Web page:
Nothing disastrous will happen if you hold up to two cups there for a while. But if you make it a habit, you can stretch your bladder to increase its capacity. Remember that everything in the body was made a specific size for a reason. As you stretch the bladder, it can also affect external sphincter muscles. It controls the release of urine. Overstretching these muscles can make you lose control quickly.

It can take years for this to happen, but it’s still pretty possible. Losing overall control and going more often isn’t the only risk. It can lead to a severe condition called urinary retention. The bladder becomes the perfect breeding ground for bacteria when filled with warm and wet waste for too long.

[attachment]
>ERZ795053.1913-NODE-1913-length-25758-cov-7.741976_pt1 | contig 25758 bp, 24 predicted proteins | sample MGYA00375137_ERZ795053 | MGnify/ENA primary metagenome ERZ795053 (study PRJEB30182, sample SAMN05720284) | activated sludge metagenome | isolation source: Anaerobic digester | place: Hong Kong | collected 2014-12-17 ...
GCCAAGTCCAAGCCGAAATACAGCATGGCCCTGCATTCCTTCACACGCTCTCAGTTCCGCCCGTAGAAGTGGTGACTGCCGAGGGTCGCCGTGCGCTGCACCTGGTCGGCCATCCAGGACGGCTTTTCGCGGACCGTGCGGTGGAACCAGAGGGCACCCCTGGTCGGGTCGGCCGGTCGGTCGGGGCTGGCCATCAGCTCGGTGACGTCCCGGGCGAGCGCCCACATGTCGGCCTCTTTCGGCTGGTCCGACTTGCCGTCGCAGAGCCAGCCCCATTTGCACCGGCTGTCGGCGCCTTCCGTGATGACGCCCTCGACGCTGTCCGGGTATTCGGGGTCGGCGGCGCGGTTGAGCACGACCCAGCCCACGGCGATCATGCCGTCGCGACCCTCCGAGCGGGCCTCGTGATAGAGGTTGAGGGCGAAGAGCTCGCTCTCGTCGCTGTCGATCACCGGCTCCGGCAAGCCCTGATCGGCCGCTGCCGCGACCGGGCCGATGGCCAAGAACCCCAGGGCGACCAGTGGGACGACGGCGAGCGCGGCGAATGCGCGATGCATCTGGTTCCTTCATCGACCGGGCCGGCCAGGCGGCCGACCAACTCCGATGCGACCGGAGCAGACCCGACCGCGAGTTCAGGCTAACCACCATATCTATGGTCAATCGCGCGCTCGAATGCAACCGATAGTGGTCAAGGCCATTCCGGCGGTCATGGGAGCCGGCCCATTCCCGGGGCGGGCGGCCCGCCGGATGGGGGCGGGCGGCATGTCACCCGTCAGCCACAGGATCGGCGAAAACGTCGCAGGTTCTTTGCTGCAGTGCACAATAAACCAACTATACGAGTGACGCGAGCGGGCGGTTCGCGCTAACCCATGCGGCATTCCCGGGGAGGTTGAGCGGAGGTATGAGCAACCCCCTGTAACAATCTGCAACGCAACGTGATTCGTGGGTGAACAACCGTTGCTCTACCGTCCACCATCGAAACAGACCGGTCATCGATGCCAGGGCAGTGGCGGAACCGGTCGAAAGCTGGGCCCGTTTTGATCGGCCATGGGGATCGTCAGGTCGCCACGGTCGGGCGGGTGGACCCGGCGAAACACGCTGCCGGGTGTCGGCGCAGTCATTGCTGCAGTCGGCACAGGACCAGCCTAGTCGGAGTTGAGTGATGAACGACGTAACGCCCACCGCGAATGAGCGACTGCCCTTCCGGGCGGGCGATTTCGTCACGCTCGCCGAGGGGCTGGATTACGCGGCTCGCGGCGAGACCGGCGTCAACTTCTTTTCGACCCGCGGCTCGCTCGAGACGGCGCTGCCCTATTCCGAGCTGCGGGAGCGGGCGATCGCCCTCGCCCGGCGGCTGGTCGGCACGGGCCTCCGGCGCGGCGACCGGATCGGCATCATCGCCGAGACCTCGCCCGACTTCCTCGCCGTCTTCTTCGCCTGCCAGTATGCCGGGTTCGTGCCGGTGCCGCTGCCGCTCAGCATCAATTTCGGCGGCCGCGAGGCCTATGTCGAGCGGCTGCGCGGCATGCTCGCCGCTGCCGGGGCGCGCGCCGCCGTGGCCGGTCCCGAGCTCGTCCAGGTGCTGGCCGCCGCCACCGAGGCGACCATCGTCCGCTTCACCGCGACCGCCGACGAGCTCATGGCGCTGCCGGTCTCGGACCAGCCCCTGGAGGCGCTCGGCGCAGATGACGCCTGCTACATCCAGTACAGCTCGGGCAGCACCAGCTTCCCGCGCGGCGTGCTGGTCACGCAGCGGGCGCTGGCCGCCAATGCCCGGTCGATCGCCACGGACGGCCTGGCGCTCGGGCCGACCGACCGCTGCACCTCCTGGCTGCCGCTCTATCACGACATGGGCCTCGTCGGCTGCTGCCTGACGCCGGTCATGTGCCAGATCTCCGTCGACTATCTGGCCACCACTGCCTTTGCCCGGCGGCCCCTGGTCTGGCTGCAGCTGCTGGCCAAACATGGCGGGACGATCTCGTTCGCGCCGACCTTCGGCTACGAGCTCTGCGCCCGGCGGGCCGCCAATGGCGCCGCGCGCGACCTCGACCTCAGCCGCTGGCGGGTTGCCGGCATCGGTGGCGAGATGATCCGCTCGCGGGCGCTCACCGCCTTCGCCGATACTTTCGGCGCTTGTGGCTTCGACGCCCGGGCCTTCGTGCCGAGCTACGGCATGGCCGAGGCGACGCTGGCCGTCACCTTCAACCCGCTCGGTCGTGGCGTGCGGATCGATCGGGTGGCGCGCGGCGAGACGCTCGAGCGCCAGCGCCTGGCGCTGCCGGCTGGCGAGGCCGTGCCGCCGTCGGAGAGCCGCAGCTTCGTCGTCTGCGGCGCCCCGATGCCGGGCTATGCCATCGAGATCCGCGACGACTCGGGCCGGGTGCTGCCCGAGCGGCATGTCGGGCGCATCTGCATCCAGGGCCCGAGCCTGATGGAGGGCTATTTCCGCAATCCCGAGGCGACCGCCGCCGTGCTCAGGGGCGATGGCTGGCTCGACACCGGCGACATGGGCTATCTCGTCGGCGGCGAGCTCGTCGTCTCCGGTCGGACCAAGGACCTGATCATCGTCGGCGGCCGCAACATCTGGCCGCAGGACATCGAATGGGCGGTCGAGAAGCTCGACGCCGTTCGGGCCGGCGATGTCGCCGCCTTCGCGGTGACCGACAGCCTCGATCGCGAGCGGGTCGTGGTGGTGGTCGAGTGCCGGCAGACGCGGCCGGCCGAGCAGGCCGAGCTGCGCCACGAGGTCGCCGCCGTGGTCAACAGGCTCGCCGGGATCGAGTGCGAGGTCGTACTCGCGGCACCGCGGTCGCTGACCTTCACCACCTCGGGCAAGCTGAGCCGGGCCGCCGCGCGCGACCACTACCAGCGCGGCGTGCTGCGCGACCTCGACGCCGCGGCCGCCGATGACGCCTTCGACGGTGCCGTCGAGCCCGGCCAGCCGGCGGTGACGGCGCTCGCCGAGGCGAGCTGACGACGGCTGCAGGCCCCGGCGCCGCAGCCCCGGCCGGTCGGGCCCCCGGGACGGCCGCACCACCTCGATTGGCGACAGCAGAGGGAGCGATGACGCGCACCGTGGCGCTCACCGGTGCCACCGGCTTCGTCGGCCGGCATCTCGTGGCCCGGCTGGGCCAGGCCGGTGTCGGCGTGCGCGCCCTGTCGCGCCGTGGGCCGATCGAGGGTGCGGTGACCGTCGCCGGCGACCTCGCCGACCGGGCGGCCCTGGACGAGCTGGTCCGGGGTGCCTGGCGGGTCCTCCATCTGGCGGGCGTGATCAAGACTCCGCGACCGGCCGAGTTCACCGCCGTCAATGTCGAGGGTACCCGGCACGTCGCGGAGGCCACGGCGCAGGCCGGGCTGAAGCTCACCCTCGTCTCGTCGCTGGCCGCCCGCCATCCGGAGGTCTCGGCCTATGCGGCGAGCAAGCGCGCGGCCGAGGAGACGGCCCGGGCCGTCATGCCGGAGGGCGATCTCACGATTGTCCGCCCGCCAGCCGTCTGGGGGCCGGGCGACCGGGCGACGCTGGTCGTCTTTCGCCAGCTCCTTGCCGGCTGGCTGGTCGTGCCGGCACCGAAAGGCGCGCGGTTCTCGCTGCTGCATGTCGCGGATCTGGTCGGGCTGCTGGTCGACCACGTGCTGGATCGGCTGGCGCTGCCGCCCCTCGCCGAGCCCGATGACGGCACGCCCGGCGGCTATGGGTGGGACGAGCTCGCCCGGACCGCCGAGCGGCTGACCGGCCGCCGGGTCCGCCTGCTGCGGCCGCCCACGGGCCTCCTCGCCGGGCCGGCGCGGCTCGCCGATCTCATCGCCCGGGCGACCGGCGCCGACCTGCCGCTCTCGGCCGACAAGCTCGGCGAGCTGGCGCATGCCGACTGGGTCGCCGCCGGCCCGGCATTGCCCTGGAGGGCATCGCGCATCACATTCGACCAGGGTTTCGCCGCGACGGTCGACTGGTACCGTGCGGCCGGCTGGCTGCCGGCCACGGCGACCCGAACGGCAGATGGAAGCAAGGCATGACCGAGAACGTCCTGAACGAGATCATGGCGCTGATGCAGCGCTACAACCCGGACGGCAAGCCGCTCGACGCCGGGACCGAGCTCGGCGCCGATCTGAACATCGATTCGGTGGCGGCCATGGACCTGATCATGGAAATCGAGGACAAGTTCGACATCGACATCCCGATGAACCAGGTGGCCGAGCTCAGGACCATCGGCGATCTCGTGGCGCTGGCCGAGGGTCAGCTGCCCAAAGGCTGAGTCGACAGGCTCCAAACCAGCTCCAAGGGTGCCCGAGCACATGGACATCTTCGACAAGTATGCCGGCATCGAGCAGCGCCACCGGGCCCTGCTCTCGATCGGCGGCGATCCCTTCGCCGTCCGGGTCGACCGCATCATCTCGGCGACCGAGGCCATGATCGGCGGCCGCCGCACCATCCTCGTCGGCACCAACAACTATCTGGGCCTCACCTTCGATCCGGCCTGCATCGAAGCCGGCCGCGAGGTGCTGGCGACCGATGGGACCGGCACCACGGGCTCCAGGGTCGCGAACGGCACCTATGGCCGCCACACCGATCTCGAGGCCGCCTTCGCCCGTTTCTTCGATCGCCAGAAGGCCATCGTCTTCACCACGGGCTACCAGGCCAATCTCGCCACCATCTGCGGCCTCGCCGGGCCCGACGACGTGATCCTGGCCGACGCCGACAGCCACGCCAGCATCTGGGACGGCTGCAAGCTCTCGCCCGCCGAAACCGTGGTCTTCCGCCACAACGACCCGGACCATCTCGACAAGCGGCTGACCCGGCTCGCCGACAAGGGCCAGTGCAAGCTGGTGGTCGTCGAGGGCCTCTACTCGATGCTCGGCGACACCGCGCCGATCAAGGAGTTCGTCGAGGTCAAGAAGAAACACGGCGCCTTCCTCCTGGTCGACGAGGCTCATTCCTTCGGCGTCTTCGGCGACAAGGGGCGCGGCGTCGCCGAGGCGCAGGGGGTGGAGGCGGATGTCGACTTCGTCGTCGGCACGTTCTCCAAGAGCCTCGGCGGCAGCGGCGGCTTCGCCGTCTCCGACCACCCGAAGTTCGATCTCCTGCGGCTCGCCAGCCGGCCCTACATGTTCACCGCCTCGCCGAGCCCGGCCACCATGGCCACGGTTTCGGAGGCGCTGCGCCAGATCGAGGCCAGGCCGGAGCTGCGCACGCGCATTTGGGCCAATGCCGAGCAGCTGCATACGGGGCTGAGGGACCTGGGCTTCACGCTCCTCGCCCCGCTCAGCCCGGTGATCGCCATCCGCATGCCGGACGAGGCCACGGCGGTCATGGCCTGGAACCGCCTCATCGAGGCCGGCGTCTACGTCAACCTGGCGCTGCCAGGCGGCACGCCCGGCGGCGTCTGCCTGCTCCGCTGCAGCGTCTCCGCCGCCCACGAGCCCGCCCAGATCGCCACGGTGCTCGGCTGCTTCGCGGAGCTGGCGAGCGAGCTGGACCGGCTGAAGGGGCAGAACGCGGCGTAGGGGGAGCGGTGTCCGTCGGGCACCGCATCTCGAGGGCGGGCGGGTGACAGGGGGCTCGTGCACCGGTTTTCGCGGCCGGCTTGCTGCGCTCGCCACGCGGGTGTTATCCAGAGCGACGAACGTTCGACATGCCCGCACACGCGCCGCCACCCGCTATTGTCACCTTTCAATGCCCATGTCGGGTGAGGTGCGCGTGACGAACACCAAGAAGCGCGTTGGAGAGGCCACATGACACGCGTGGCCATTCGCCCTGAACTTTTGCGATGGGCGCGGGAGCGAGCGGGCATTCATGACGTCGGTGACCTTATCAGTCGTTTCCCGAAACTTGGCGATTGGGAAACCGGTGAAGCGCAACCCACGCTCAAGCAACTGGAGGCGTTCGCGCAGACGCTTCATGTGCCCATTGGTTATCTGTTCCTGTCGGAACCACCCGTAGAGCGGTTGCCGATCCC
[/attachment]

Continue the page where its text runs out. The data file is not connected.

Those nasty little suckers do the body no good. In short, holding up to two cups of urine in the bladder as long as you feel comfortable is okay. However, it’s a no-go if you have a kidney disorder, enlarged prostate, neurogenic bladder, or urinary retention. That is not unless you develop some infection, bladder cancer, or kidney disease.

The same goes for pregnant women. Their risk of developing urinary tract infections is already high enough. Speaking of which, it can hold it in lead to urinary tract infections. If they hold it in for a long time once, it’s not like they will trigger a UTI or anything instantly. However, the risk increases if you keep doing that daily since you’re breeding bacteria inside. The other side effect of regularly holding in your pee is “urinary retention,” when your detrusor muscle cannot fully evacuate the bladder.